You don’t need to jump back into the medieval times to learn how to forge a knife – and thankfully it’s not as difficult as you might think. We’ve broken this process down into 14 manageable steps you can follow (with the right tools). We’ll give you techniques and tips to get tough and sharp blade you can show off with pride. By the end, you’ll be informed and ready to get started right away. Let’s jump in!
Table of Contents
- The 14 Steps of Forging a Knife
- Step 1: Draw the Knife Shape
- Step 2: Mark and Cut the Shape Out
- Step 3: Heat It in the Forge
- Step 4: Work the Shape with a Blacksmiths Hammer
- Step 5: Reheat and Repeat
- Step 6: Make and Shape the Bevels
- Step 7: Anneal the Steel
- Step 8: Shape the Knife on the Grinder
- Step 9: Grind and Shape the Bevels
- Step 10: Preparing the Handle
- Step 11: Normalize the Knife
- Step 12: Harden the Steel
- Step 13: Temper the Knife
- Step 14: Finishing and Sharpening
- Final Thoughts
The 14 Steps of Forging a Knife
Before we get started – a word of warning. We’re going to be working with hazardous temperatures and potentially dangerous tools. You need to be wise and take precautionary steps. If you’re learning how to forge a knife for beginners, you might want some company to check in on you and help you when you’re in uncharted territory.
With that said, here are the tools you’ll need:
- Hammer (blacksmith style)
- Access to a forge (or a DIY knife forge)
- Good quality steel
- Forge tongs
- Protective gloves and goggles
- Quenching tub
- Tool for cutting steel (electric or manual)
- File grinder
- Various grit belts for the grinder ranging from 80-220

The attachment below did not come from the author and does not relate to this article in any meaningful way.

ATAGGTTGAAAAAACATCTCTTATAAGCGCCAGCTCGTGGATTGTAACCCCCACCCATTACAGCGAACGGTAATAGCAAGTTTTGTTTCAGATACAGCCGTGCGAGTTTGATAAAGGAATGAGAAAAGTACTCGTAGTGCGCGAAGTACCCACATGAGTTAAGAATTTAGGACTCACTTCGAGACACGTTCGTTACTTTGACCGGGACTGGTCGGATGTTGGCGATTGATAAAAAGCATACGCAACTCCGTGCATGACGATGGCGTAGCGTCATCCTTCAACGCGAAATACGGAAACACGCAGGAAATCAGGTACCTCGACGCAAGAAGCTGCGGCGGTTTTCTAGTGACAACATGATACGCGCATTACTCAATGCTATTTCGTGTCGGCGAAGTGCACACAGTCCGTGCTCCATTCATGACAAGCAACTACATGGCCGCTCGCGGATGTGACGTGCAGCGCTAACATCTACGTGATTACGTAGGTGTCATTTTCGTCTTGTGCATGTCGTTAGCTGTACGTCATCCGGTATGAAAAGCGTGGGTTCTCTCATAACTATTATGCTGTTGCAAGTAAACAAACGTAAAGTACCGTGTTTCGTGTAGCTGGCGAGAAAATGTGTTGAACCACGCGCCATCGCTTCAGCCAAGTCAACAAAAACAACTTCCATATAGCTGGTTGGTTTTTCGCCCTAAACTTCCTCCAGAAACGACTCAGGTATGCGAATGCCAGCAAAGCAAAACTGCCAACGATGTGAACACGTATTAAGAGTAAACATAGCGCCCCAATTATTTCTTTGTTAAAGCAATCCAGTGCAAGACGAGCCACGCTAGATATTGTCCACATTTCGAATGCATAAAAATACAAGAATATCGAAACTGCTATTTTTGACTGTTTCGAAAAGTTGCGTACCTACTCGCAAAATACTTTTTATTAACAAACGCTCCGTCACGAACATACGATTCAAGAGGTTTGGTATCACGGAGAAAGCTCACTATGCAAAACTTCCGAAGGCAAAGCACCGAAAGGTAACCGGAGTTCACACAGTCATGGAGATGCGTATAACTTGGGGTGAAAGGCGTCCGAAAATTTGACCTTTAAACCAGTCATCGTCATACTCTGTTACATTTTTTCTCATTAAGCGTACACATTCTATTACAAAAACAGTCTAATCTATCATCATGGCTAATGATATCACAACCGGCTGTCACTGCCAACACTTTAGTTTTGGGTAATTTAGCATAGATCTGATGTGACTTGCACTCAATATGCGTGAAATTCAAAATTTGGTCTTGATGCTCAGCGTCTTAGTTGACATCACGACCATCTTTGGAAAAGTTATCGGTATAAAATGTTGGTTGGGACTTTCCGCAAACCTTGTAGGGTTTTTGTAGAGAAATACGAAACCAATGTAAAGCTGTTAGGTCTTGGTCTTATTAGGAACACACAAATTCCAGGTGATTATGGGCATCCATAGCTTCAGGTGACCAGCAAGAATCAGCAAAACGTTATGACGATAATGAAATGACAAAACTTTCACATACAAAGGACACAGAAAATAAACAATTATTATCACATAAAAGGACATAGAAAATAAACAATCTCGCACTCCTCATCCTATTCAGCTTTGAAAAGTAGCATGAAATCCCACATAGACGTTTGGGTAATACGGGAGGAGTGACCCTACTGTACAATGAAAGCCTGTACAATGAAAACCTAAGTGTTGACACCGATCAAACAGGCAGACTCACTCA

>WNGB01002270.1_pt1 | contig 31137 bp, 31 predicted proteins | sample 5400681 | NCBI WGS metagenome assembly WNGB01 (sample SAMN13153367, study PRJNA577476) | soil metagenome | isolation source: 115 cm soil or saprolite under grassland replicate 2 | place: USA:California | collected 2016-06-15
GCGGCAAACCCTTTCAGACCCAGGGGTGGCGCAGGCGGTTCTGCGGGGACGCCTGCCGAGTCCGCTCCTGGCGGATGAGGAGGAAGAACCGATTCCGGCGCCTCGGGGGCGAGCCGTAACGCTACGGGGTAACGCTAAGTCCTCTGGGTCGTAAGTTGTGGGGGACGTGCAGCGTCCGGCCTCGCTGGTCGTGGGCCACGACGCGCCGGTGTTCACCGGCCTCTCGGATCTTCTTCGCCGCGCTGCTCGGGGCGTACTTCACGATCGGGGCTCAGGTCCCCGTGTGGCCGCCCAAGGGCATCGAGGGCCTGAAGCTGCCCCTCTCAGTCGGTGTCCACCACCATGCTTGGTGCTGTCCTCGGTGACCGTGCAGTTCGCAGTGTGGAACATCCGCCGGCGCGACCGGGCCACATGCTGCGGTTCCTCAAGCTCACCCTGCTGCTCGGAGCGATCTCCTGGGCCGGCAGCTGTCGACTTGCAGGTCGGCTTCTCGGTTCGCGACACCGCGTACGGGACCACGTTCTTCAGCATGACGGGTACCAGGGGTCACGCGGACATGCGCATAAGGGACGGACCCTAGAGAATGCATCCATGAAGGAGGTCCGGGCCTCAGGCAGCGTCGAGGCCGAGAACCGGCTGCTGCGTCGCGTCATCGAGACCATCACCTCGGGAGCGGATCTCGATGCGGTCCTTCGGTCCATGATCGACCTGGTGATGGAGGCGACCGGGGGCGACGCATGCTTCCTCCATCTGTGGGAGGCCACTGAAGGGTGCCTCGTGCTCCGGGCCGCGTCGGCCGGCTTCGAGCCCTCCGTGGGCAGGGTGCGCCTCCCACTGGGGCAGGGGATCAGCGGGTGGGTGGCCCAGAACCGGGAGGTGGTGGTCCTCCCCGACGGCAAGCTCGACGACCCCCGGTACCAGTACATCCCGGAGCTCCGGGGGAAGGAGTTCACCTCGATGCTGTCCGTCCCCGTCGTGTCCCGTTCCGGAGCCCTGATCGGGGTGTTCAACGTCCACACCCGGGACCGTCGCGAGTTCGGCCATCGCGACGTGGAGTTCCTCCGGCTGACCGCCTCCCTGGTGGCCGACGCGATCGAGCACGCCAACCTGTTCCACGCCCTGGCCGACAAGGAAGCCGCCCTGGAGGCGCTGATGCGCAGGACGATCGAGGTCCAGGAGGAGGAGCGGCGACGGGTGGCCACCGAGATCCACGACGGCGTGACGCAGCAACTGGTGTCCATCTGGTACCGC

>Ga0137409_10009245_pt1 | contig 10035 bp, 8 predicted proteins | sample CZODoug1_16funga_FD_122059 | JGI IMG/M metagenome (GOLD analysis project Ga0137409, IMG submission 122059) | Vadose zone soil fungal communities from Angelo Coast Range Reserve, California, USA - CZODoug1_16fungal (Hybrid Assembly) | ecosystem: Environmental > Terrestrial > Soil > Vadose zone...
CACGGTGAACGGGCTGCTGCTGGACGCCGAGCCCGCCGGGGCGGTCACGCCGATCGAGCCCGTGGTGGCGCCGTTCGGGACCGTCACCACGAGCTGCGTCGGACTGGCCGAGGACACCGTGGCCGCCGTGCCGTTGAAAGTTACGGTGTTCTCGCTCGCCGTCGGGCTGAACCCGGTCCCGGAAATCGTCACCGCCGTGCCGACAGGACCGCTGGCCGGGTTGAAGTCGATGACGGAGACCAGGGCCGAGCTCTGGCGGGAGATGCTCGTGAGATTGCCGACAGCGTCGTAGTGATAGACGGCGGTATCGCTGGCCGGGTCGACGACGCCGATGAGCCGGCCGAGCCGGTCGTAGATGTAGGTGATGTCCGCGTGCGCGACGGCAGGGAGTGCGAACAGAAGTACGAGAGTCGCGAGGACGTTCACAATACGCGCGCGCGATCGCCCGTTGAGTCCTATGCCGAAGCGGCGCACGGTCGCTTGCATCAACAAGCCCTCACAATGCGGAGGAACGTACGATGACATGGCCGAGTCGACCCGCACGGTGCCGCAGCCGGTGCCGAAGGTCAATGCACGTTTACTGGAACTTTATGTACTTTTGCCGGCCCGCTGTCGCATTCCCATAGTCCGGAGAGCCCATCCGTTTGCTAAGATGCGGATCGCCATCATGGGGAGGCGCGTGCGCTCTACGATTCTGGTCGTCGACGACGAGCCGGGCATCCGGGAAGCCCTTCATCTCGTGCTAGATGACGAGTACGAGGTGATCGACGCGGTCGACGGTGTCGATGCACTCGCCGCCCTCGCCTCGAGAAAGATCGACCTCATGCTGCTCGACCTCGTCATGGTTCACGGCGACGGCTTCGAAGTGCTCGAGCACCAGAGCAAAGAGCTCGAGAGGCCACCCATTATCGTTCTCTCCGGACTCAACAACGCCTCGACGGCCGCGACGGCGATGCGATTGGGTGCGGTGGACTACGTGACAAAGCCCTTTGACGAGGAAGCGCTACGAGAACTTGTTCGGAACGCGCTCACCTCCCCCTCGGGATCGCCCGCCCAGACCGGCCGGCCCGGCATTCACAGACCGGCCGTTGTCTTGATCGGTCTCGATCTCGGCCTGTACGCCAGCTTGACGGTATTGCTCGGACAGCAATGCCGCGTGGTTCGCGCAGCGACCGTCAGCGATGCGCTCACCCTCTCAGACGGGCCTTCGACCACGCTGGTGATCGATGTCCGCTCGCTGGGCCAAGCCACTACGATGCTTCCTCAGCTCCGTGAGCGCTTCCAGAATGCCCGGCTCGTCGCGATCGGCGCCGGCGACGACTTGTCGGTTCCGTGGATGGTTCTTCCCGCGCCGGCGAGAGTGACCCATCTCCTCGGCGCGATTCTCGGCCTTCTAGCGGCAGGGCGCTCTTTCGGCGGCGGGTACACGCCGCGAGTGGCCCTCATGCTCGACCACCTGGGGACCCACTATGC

- Fuel for the forge
Once you’ve got all these tools together, let’s move on and learn how to start forging knives!
P.S. If you’re interested, you can also learn how to make a knife forge!
Step 1: Draw the Knife Shape
Use a marker and draw the shape of the knife out on some cardboard or the counter top you’re working on. We’ll transfer this over to the steel in a minute. Draw it life-size and make sure to account for the size of the handle.
Step 2: Mark and Cut the Shape Out
Draw or trace the same outline from step 1 onto the steel. It’s better to use a single flat and straight piece of steel that’s roughly the size of the knife (no use in wasting quality steel). Using your steel cutting tool, cut off any steel that’s outside the outline you drew in step 2. Be sure to use your protective gloves and goggles and don’t over cut – there’s no going back once you do.
Step 3: Heat It in the Forge
You should see the rough shape of the knife now. Prepare your forge and make sure it reaches 2200°F. This the perfect forging temperature for the knife we’ll be making today. Keep the fuel handy and be very careful around the forge.
Red hot steel will cause third-degree burns without giving you a chance to react. Place the steel in the red and orange section and let it heat to critical temperature (until it’s a bright orange color).
P.S. Only use the forge tongs to handling the heated steel (and putting the cool steel into the forge). Don’t forget your protective gloves and goggles.
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Step 4: Work the Shape with a Blacksmiths Hammer
Take the knife out of the forge and place it on the anvil while still holding it with the tongs. While the steel is red-hot and fresh out the forge, get to work with the hammer. You want to knock in all the bulges and gradually pound the knife into the desired shape. Don’t strike the steel too heavily.
It’s better to go with more slightly lighter strikes to slowly work the blade into shape. The goal here is to get all the sides and edges even. Use the tongs to hold the knife at the needed angle. As soon as the glowing orange color starts to fade as the knife cools, stick it back in the forge. You’ll risk cracking it while working on a black or cool blade.
Step 5: Reheat and Repeat
Keep on repeating this reheating and hammering stage. Spend time on both the glade and the handle. Don’t worry about shaping the bevels yet. For now, you should be trying to get an even and balanced profile.
Hammer from all angles to work out any bumps or bulges. When you’re shaping the finger guard, use a round steel pole (we used a 1” piece). Place in the guard area and hammer the pole to leave you with a nice rounded shape.
Step 6: Make and Shape the Bevels